Wednesday, September 21
|08:00 - 09:00||Registration and Breakfast||Ramada Lobby and Restaurant|
|09:00 - 09:30||Welcome Remarks||Three Gorges Ballroom|
|09:30 - 11:00||Plenary: The Right Moment to Act- Leadership in Complex Urban Environments|
It is one thing to know the solutions, technologies, and policies that advance sustainable transport goals; it is another thing entirely to actually adopt and implement them in complex urban settings. Finding the "right" moment to act entails a deeper understanding of obstacles to any given transport policy. This plenary will focus on the role of political leadership and governance strategies in the successful implementation of path-breaking transportation policies to create more equitable, sustainable cities.
|Three Gorges Ballroom|
|11:00 - 11:15||BREAK|
|11:15 - 12:30||Break-out Sessions:|
I. Project Scale: One Size Does Not Fit All
Mega-projects promise to transform cities in one blunt stroke, while neighborhood interventions aim to ease the burden on communities with an incremental, small scale approach. The goal of implementing projects, whether big or small, is to find solutions to city challenges. This session will focus on real world examples of mega-projects, neighborhood-scale, and tactical interventions that have either fallen short of their stated benefits or helped to accelerate progress.
II. Walkability: Moving the Pedestrian from Underdog to Superhero
All trips begin and end with walking. Walking is the most fundamental building block of inclusive urban development, but is often overlooked in transport and land use planning. Walkable cities [promote social and economic equity, bring health benefits and contribute to personal safety. For many, walking is the primary way of getting around, comprising about 70% of urban trips in Africa and India and 50% in Latin America and China. Yet cities typically invest a majority of transport budgets into car infrastructure, and road safety numbers show that pedestrians are the most vulnerable street users. The session will address what constitutes walkability, what the latest research is showing, an what is happening in practice.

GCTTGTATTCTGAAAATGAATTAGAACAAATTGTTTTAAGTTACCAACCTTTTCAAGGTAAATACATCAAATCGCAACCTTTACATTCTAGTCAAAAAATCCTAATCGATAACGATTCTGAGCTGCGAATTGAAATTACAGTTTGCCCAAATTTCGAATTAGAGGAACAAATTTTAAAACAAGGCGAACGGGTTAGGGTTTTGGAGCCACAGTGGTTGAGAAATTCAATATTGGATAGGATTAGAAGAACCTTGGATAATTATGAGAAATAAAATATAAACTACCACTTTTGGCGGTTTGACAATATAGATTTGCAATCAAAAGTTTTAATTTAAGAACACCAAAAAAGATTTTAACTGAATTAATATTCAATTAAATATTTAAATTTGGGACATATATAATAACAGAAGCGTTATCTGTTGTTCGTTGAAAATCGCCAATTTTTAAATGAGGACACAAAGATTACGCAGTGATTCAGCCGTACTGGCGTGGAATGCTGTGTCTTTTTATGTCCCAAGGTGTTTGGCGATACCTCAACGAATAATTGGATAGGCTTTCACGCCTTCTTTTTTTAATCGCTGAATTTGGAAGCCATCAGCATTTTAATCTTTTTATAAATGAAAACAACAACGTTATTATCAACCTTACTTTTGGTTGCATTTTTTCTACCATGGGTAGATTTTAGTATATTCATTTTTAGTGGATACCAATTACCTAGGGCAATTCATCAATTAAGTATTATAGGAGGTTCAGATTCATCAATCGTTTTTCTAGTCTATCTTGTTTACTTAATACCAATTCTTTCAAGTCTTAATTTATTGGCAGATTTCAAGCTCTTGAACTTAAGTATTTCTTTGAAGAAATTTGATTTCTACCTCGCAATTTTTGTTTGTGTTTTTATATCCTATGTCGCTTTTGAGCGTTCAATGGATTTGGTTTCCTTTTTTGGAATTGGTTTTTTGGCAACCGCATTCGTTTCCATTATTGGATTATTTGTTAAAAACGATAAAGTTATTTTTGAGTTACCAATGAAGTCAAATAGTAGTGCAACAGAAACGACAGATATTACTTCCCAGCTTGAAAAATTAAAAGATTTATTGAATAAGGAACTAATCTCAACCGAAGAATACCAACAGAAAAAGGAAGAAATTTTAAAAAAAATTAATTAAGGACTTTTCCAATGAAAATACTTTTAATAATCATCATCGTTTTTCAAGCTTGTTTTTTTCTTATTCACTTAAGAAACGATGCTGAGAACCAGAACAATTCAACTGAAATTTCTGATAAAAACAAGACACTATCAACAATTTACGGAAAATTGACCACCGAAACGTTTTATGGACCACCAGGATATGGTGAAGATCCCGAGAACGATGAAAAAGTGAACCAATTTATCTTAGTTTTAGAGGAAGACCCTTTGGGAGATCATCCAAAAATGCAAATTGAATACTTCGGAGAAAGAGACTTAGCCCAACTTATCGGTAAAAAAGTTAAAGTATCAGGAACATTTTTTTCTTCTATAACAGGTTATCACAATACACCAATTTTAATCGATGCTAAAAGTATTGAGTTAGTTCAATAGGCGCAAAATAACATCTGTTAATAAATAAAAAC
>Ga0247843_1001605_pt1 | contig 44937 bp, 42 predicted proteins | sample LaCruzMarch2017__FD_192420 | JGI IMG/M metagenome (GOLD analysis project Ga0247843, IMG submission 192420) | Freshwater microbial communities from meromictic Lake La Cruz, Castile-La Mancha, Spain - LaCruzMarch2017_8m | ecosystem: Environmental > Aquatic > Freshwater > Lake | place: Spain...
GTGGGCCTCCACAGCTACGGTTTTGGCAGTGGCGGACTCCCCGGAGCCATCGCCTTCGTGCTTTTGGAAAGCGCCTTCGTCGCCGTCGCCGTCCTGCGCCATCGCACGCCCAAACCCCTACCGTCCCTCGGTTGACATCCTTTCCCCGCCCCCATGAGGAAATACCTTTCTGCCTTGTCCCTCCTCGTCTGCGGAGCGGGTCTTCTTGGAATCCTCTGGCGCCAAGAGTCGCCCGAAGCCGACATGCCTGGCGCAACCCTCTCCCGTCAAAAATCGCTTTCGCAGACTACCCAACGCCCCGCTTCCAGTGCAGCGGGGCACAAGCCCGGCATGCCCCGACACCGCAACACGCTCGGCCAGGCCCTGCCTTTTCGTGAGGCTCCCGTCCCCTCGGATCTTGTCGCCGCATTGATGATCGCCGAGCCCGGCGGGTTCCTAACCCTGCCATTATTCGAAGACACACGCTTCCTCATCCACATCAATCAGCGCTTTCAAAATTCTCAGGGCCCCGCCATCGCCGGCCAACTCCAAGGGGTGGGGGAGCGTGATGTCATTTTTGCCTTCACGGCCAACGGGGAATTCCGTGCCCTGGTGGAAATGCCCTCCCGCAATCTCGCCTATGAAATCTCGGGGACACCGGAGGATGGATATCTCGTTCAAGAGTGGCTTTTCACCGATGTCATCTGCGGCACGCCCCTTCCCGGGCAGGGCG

III. Mobility Plans for the Next Generation
Sustainable urban mobility plans are emerging as a way to direct public funds, guide growth, and measure project outcomes and performance. From national policies to local action, mobility plans are serving as a mechanism to finance and evaluate transit initiatives and determine whether cities are being inclusive and equitable. This session will focus on the role of mobility plans in incentivizing planning for increased rapid transit and other amenities to counter car-centric development.
|12:30 - 13:30||LUNCH||Three Gorges Ballroom|
|13:30 - 14:30||Plenary: Frequency is Freedom- Transit Service as Infrastructure|
As mid-size and smaller cities grow, they need transit systems that deliver high quality service --creating lifelong transit users improving equity throughout the city. Reliable, convenient service is the foundation for a city that is well connected, easily navigable, and highly accessible. This session will explore how public transit service can create a sense of permanence and dependability, focusing on all-purpose users and commuters.
|Three Gorges Ballroom|
|14:30 - 17:30||Site Visits:|
i. Transformed Corridor: Bus Rapid Transit & Intersection Design
ii. Cycle Yichang
iii. Walkability Tour to Canal Park
|Meet in Ramada Lobby|
|18:00 - 20:00||Dinner and Reception with the City of Yichang||Three Gorges Ballroom|